As she walks through Lokacikit Forest, Paulina picks roots, which she will boil to relieve her daughter’s upset stomach. This fast-acting local remedy has been used for years by people in this area of northeastern Uganda. In recent years, however, this plant has been difficult to find. As Paulina explains:

“When we were growing up, this is the root my mother would boil for us when had stomach problems. But a few years ago, you couldn’t even find these plants. There were no trees. No grass even for goats.”

Five years ago, the Lokacikit Forest did not exist: the land was bare except for burned bushes. People had cut down all the trees to use in construction and for firewood and charcoal. It was difficult to find medicinal plants, and fodder for animals was just as scarce.

To renew decimated forests like Lokacikit, in 2013 the USAID-funded Resiliency through Wealth, Agriculture and Nutrition (RWANU) project selected 10 communities to engage in community-managed natural regeneration activities and reduce the impacts of indiscriminate tree cutting and bush burning. Paulina, a member of the Lokacikit village group, participated in RWANU trainings on forest regeneration, including lessons on how to care for tree stumps to promote regrowth.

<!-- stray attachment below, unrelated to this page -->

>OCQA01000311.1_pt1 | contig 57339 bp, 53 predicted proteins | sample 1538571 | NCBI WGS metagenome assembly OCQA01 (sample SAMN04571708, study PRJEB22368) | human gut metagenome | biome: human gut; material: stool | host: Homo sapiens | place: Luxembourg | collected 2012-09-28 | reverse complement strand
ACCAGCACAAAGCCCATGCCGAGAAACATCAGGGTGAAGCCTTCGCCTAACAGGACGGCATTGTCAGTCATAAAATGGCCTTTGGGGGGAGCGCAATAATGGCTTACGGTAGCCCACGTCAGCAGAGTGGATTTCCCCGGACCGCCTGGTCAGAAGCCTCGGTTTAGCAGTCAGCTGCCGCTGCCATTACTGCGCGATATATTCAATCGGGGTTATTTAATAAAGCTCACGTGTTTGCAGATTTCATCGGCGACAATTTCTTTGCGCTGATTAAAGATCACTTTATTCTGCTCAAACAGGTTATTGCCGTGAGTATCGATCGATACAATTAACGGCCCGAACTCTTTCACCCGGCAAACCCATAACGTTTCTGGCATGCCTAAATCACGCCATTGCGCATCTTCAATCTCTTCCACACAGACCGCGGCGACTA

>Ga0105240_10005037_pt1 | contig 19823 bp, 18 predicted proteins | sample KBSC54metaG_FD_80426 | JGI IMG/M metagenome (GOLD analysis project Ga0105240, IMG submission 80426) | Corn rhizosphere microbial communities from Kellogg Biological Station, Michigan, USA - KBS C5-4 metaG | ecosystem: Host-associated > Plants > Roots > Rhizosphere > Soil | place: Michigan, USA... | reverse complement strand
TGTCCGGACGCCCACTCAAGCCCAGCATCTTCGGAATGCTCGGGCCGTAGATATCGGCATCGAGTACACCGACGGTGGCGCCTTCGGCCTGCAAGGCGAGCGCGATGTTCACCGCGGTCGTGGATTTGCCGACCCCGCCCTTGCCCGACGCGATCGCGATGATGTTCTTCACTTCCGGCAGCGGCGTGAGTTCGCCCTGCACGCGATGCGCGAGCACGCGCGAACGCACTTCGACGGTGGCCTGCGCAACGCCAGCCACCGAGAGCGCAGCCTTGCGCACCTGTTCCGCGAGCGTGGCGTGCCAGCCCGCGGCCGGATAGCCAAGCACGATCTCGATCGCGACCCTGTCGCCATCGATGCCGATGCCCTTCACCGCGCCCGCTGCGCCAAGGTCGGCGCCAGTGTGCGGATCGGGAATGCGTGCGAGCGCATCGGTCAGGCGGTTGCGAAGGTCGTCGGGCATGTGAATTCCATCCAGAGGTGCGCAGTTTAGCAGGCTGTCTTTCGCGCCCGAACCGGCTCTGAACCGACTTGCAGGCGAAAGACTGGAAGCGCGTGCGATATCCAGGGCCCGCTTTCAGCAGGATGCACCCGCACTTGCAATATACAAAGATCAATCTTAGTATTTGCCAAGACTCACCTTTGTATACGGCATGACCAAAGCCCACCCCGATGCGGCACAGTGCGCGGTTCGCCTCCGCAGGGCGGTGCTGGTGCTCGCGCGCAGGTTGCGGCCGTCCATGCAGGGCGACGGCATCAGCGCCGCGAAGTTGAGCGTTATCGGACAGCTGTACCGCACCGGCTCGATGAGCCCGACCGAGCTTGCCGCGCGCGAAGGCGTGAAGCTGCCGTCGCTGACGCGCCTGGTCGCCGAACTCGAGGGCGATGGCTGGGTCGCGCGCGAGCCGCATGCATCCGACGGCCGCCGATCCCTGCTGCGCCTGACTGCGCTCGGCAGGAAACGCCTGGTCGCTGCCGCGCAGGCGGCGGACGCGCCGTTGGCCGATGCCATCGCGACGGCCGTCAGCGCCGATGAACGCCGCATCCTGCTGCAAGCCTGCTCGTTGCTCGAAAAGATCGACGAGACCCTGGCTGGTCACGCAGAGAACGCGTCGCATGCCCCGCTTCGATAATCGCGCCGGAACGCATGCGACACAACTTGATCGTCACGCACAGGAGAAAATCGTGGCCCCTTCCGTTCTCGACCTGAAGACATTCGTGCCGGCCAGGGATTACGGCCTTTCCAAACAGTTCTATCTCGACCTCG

ACDI/VOCA Uganda RWANU Paulina

In addition to the trainings, RWANU provided trainees with tree seedlings to plant and taught female trainees how to construct fuel-efficient stoves to minimize the amount of firewood and charcoal needed for cooking.

“RWANU also taught us how to collect firewood—to pick only dead branches—and how to identify these branches, not cutting down the trees,” –Paulina

Today, trainees are successfully cultivating plants in Lokacikit Forest, growing the site from seven hectares to 13 hectares in the process. Within the forest, there is fodder for goats and sheep, and thorny shrubs, which the women planted, act as fences to keep in small animals. Community members are also now using the forest for environmentally friendly business activities, like beekeeping. Communities have been able to collect and sell greater quantities of honey as the trees have matured and more bees are attracted to the forest.

“I am very happy with RWANU. They taught us how to bring back our forest, and now other plants are also growing. I can come here and get medicine for people and also for animals. I have also put some beehives in the forest, and I make money when I sell the honey,” Paulina proudly stated.

Since 2013, RWANU has trained 325 men and women on good environmental practices to promote reforestation in southern Karamoja, underscoring the resilience of the land and the people.

 

More about our Resiliency through Wealth, Agriculture and Nutrition (RWANU) project.